Estiatorio Milos-New York: Lavraki and Petropsara soup (traditional fish soup from the island of Santorini), Vegetables (Grilled Zucchini, eggplant, asparagus, peppers, the famous Cypriot cheese, and yogurt with dill), Fava (Cultivated on the volcanic earth of santorino, pureed, served with French shallots, olive oil) Sardines (Fresh Mediterranean sardines, charcoal-broiled and served with extra-virgin olive-oil, lemon, and oregano), Yogurt With Honey (Greek-style artisan-made goat’s milk yogurt with Thyme Honey from kythera).

Greek Islands-Illinois: Fava (Traditional Greek spread from chick peas), Hot Lima Beans (Gigantes beans cooked in tomato sauce), Bamies (Baked okra in a light tomato sauce), Fresh artichokes served in homemade egg-lemon sauce, Lahanosalata (Cabbage Salad -Finely chopped cabbage with carrots, and celery in garlic vinaigrette)

Kefi-New York: Fasolada me praso, spanaki, tomata, kremidi fresko, lemoni (White Bean Soup, Leek, Spinach, Tomato, Scallion, Lemon), octapodi stin sxara, revithia, fasolia, tomates liastes (grilled octopus bean salad), mithia-gigantes-feta (mussels-gigantes beans-feta), melitzanokeftedes, tahini, pita (chickpea-eggplant-bulghur fritter), tzatziki-taramosalata- melintzanosalata-revithia (Spreads: Yogurt, “Caviar”, Eggplant, Chickpea)

Kokkari Estiatorio-California: Karpouzi me Feta (watermelon & feta with pine nuts & Greek basil) ,Gigantes (oven-baked giant beans with tomato sauce, olive oil & herbed feta), Marithes Tiganites (crispy smelts with garlic-potato skordalia & lemon) , Fakes Soupa (lentil, vegetable soup with braised greens), Aginares Souvlaki (grilled artichokes & eggplant skewer with Greek yogurt)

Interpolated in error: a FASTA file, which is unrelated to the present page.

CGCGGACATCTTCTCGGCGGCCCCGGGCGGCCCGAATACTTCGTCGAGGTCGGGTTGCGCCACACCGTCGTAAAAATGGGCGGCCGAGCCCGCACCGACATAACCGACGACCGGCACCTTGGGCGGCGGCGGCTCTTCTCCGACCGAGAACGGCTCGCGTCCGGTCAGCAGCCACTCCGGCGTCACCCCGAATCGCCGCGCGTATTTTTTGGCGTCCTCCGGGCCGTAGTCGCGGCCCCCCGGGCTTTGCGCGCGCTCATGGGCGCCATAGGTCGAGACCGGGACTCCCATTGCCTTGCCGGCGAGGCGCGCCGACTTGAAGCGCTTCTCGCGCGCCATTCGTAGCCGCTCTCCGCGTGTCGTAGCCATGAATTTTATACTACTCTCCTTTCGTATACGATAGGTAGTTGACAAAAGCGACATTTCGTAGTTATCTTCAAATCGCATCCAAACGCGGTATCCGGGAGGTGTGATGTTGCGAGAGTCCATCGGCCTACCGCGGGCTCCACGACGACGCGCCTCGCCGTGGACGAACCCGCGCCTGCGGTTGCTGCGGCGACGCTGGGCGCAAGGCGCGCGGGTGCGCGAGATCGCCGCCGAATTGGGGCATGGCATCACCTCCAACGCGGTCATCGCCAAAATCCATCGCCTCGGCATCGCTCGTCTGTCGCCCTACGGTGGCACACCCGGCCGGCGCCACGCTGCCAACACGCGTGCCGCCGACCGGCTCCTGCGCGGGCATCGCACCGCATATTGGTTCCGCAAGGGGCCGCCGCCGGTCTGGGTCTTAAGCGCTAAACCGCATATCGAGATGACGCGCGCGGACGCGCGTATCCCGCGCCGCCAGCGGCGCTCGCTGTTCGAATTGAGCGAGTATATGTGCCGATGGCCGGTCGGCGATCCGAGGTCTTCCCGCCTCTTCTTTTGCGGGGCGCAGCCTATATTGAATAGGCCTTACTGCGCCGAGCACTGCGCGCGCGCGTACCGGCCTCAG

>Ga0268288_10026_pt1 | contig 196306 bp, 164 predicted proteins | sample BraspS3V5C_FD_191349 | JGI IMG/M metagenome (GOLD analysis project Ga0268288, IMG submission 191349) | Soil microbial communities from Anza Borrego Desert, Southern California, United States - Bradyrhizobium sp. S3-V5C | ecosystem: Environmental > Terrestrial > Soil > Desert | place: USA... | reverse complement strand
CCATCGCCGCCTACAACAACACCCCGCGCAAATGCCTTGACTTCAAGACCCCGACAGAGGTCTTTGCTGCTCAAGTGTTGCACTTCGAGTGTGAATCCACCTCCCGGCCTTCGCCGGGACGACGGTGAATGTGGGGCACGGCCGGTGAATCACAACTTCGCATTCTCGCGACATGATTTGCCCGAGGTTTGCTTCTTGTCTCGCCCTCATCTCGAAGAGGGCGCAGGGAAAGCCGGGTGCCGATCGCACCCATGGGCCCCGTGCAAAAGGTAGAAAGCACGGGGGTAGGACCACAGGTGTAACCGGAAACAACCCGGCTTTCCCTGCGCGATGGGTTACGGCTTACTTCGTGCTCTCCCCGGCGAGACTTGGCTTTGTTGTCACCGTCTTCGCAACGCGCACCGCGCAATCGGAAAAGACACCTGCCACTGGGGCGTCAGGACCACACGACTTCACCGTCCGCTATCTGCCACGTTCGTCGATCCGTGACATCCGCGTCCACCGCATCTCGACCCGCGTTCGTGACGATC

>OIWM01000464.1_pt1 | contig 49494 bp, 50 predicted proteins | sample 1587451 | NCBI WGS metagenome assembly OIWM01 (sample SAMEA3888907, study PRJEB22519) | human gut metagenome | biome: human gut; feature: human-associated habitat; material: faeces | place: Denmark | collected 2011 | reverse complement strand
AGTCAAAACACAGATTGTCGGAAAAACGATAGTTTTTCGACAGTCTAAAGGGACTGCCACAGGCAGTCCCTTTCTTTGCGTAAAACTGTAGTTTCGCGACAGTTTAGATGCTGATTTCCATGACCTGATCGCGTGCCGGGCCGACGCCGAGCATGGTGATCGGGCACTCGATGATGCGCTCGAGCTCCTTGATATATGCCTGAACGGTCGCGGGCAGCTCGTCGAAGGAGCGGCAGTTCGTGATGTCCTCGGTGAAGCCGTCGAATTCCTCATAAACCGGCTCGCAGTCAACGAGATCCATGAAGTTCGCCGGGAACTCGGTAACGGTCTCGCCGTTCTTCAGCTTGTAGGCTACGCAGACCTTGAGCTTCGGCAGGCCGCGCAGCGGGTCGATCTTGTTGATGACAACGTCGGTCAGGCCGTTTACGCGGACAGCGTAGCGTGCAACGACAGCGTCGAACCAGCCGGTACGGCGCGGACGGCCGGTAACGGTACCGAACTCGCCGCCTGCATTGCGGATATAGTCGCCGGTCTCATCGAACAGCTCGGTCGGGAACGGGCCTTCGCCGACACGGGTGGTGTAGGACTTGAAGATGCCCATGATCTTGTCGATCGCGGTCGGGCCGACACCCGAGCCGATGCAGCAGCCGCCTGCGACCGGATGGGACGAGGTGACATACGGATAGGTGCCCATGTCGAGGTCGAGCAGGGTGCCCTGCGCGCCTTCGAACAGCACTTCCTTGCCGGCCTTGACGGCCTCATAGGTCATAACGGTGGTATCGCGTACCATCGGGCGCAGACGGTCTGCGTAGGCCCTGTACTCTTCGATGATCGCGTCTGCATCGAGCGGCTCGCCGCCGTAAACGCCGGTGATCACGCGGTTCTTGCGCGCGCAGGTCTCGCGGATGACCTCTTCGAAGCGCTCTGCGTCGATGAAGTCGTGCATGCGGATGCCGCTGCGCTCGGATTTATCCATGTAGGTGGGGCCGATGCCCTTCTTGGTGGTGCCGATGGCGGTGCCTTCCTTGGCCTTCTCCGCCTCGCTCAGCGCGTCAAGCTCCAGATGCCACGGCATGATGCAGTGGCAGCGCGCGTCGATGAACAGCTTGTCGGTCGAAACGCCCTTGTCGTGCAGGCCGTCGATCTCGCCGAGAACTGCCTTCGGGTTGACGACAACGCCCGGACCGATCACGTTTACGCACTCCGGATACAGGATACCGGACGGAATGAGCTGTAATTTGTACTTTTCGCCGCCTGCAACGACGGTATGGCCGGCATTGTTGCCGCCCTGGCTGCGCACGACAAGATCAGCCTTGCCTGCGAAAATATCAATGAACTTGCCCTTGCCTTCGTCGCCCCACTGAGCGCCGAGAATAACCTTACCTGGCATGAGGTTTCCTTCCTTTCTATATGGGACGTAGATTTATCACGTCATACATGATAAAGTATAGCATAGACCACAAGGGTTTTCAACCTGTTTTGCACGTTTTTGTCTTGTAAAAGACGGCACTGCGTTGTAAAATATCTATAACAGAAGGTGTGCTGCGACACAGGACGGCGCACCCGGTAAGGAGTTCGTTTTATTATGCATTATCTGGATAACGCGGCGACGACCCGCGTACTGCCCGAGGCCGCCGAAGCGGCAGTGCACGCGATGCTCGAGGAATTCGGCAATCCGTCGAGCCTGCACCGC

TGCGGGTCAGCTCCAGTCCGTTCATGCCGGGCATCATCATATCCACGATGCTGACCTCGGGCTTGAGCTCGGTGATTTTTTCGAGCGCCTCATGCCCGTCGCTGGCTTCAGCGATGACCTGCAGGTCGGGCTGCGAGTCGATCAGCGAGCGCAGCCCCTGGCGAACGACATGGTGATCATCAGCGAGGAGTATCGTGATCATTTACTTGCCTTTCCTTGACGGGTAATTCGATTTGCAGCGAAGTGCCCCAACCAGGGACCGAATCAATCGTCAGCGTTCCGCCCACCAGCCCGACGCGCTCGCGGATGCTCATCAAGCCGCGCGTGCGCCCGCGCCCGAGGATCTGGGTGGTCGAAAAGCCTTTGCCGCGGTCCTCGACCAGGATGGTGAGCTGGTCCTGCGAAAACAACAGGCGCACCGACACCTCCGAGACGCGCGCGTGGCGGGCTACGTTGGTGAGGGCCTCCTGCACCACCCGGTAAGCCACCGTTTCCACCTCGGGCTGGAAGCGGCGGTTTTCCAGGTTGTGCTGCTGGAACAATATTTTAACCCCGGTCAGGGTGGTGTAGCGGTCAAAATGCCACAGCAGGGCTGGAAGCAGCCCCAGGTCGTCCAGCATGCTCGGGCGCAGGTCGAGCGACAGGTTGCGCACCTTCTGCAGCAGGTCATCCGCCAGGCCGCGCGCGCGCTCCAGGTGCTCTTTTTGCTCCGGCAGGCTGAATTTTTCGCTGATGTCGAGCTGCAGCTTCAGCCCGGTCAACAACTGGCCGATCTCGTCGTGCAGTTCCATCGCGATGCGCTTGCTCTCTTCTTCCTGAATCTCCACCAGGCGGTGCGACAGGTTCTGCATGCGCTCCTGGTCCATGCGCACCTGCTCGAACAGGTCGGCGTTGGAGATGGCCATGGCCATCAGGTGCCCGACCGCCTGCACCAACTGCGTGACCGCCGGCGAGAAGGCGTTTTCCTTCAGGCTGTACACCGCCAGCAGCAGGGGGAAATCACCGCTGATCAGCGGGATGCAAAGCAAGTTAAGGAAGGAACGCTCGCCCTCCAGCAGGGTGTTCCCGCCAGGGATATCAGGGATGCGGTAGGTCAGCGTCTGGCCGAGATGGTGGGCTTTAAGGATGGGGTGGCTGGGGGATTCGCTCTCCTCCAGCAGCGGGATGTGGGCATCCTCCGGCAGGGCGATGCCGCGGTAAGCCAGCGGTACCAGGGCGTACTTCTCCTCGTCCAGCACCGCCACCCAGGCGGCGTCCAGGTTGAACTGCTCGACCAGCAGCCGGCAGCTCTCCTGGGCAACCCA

Kyma-Georgia: Spanakopita (spinach and feta cheese triangle pies, baked in country filo), Whole sardines (herb grilled, Hawaiian sea beans, olive oil, fresh lemon), Eggplant stew (caramelized sweet onions, tomato), Braised Greens (warm greens, olive oil, lemon) , Baby Beets (olive oil, aged red wine vinegar with potato garlic spread)

Loi-New York: Gigantes me spanaki (Oven Baked Gigante Beans With Spinach, Cipollini Onions Topped With Parsley And Olive Oil), Papoutsakia (Baby Eggplant Stuffed With Tomatoes And Caramelized Onions, Topped With Smoked Feta Mousse), Sardeles Plaki (Baked Sardines In Tomato Sauce), Salata me rodi (Crispy Endive And Arugula Topped With Fresh Pomergrante Seeds), Saligaria Kokkinista (Braised Snails In Fresh Tomato Sauce)

Molyvos– New York: Revithia Hummus (Chick Peas, Tahini, Garlic, Extra Virgin Olive Oil), Patzaria me Gigantes ( Marinated Baby Beets, Giant White Beans, Skordalia), Dolmades Lahanikon (Grape Leaves Stuffed with Arborio Rice, Almonds,Currants and Mint, Skordalia, Fennel and Preserved Lemons), Piperies Yemistes (Stuffed Roasted Red Peppers,Arborio Rice, Eggplant, Zucchini, Tomato and Manouri Cheese), Lavraki Plaki (Mediterranean Sea Bass Baked in a Clay Pot, Horta, Onions Tomato, Kalamata Olives)